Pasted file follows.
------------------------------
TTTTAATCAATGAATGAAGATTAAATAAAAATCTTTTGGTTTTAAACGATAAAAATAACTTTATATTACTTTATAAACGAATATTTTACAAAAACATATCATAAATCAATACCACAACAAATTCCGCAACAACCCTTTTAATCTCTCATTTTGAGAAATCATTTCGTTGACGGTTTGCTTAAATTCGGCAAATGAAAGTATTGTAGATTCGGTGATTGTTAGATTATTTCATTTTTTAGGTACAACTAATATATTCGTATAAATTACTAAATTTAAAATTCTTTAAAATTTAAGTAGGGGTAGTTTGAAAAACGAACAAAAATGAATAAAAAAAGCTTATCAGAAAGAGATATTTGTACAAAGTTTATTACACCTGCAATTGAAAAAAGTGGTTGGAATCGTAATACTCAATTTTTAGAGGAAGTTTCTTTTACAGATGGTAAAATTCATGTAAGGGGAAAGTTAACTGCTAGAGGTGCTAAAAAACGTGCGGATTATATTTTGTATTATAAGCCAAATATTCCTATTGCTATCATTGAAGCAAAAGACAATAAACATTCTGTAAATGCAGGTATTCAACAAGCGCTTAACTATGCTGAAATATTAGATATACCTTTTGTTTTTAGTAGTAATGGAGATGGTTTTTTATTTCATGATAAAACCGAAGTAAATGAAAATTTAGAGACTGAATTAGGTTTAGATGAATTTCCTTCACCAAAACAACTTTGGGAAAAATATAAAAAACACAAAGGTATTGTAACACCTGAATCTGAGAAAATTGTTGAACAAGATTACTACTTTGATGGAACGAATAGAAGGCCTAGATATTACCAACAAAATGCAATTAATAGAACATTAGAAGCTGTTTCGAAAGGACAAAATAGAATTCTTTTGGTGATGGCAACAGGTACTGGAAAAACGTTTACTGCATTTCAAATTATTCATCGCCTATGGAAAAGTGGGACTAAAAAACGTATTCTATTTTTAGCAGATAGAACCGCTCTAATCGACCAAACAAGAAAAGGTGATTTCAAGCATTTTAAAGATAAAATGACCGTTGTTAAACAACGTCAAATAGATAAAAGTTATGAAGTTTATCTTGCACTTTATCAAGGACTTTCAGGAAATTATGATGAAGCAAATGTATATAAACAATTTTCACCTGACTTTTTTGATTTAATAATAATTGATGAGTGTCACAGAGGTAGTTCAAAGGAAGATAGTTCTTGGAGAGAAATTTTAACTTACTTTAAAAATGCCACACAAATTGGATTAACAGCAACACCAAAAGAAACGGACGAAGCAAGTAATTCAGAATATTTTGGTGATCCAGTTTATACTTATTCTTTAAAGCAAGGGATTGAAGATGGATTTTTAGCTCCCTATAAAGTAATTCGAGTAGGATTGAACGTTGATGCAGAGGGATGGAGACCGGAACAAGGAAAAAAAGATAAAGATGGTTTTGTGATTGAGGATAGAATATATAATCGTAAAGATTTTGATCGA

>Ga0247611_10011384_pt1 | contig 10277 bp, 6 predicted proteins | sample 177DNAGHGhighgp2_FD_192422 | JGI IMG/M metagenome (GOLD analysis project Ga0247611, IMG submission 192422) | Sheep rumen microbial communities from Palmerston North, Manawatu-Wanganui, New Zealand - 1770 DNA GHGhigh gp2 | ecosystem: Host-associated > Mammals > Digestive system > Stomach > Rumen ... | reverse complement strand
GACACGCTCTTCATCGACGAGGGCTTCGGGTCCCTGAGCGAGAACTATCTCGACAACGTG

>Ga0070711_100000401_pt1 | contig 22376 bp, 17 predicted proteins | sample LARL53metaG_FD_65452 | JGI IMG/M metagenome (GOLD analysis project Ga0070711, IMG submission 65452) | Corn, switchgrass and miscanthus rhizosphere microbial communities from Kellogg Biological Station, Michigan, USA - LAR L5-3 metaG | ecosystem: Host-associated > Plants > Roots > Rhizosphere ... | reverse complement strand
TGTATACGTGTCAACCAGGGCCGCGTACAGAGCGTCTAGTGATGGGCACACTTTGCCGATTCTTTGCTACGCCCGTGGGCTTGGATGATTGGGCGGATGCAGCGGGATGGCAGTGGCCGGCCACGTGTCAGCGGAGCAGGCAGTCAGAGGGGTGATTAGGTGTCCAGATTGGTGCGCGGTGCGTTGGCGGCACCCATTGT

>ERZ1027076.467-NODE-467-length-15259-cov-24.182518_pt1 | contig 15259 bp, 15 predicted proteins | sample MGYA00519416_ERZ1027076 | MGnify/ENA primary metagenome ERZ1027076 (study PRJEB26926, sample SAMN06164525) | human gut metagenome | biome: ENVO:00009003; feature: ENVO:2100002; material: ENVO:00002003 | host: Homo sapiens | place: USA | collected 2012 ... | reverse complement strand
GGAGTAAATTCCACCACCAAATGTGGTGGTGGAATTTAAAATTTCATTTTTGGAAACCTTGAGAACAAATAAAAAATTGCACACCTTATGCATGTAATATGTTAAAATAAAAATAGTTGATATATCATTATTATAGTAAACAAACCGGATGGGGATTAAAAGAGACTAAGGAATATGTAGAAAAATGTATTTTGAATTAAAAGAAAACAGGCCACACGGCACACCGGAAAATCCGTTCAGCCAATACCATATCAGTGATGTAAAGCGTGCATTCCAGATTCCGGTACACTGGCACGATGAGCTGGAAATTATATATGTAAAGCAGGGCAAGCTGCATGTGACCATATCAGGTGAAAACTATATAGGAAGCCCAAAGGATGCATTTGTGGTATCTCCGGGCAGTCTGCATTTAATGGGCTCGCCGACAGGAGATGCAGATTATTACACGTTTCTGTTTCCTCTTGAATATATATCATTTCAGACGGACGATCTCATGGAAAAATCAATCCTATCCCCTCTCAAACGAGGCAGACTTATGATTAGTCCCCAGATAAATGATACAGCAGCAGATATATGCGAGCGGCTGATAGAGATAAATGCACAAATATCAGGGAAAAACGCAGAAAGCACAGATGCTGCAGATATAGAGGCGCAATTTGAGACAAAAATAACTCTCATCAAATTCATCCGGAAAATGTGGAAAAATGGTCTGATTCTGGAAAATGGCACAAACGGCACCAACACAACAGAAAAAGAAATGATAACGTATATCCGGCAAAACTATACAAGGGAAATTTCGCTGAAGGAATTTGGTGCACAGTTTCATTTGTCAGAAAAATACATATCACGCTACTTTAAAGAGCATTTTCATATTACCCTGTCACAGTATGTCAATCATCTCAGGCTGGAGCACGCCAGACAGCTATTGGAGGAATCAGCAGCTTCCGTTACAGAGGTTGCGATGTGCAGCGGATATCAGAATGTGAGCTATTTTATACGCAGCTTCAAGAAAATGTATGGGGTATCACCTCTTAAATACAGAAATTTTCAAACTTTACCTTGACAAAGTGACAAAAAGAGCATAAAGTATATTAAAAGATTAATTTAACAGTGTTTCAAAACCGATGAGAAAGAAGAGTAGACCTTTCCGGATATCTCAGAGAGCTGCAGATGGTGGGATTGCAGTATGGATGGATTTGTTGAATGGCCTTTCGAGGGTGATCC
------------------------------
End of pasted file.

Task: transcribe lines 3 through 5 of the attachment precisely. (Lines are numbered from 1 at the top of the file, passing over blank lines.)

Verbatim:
GACACGCTCTTCATCGACGAGGGCTTCGGGTCCCTGAGCGAGAACTATCTCGACAACGTG

>Ga0070711_100000401_pt1 | contig 22376 bp, 17 predicted proteins | sample LARL53metaG_FD_65452 | JGI IMG/M metagenome (GOLD analysis project Ga0070711, IMG submission 65452) | Corn, switchgrass and miscanthus rhizosphere microbial communities from Kellogg Biological Station, Michigan, USA - LAR L5-3 metaG | ecosystem: Host-associated > Plants > Roots > Rhizosphere ... | reverse complement strand
TGTATACGTGTCAACCAGGGCCGCGTACAGAGCGTCTAGTGATGGGCACACTTTGCCGATTCTTTGCTACGCCCGTGGGCTTGGATGATTGGGCGGATGCAGCGGGATGGCAGTGGCCGGCCACGTGTCAGCGGAGCAGGCAGTCAGAGGGGTGATTAGGTGTCCAGATTGGTGCGCGGTGCGTTGGCGGCACCCATTGT